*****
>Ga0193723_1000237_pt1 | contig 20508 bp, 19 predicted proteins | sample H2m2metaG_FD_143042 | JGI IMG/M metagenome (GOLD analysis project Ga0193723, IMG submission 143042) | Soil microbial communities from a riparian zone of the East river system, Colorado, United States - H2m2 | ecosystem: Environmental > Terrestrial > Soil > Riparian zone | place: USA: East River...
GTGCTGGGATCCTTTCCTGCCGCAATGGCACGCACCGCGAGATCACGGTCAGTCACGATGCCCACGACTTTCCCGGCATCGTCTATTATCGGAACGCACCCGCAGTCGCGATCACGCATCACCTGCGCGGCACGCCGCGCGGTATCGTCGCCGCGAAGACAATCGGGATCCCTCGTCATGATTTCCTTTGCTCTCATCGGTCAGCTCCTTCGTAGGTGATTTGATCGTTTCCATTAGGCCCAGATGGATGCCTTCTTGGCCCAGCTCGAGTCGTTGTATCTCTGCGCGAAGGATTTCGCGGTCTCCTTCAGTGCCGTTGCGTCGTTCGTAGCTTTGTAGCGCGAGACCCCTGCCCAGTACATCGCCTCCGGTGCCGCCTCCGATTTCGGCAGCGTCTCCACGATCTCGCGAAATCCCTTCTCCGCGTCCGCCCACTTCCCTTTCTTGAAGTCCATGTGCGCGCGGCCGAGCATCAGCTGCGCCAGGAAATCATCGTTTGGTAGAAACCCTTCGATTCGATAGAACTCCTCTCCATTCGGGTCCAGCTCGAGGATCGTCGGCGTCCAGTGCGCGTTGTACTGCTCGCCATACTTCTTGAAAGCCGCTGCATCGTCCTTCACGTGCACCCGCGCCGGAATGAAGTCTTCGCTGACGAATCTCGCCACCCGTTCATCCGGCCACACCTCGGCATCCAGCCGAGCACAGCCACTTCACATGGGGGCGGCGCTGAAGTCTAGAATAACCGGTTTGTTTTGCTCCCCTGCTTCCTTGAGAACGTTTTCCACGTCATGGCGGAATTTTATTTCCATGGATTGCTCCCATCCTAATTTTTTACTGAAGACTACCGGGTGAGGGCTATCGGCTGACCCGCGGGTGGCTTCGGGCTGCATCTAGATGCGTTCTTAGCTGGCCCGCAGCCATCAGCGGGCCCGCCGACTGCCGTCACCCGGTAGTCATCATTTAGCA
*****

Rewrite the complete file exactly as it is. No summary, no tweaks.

>Ga0193723_1000237_pt1 | contig 20508 bp, 19 predicted proteins | sample H2m2metaG_FD_143042 | JGI IMG/M metagenome (GOLD analysis project Ga0193723, IMG submission 143042) | Soil microbial communities from a riparian zone of the East river system, Colorado, United States - H2m2 | ecosystem: Environmental > Terrestrial > Soil > Riparian zone | place: USA: East River...
GTGCTGGGATCCTTTCCTGCCGCAATGGCACGCACCGCGAGATCACGGTCAGTCACGATGCCCACGACTTTCCCGGCATCGTCTATTATCGGAACGCACCCGCAGTCGCGATCACGCATCACCTGCGCGGCACGCCGCGCGGTATCGTCGCCGCGAAGACAATCGGGATCCCTCGTCATGATTTCCTTTGCTCTCATCGGTCAGCTCCTTCGTAGGTGATTTGATCGTTTCCATTAGGCCCAGATGGATGCCTTCTTGGCCCAGCTCGAGTCGTTGTATCTCTGCGCGAAGGATTTCGCGGTCTCCTTCAGTGCCGTTGCGTCGTTCGTAGCTTTGTAGCGCGAGACCCCTGCCCAGTACATCGCCTCCGGTGCCGCCTCCGATTTCGGCAGCGTCTCCACGATCTCGCGAAATCCCTTCTCCGCGTCCGCCCACTTCCCTTTCTTGAAGTCCATGTGCGCGCGGCCGAGCATCAGCTGCGCCAGGAAATCATCGTTTGGTAGAAACCCTTCGATTCGATAGAACTCCTCTCCATTCGGGTCCAGCTCGAGGATCGTCGGCGTCCAGTGCGCGTTGTACTGCTCGCCATACTTCTTGAAAGCCGCTGCATCGTCCTTCACGTGCACCCGCGCCGGAATGAAGTCTTCGCTGACGAATCTCGCCACCCGTTCATCCGGCCACACCTCGGCATCCAGCCGAGCACAGCCACTTCACATGGGGGCGGCGCTGAAGTCTAGAATAACCGGTTTGTTTTGCTCCCCTGCTTCCTTGAGAACGTTTTCCACGTCATGGCGGAATTTTATTTCCATGGATTGCTCCCATCCTAATTTTTTACTGAAGACTACCGGGTGAGGGCTATCGGCTGACCCGCGGGTGGCTTCGGGCTGCATCTAGATGCGTTCTTAGCTGGCCCGCAGCCATCAGCGGGCCCGCCGACTGCCGTCACCCGGTAGTCATCATTTAGCA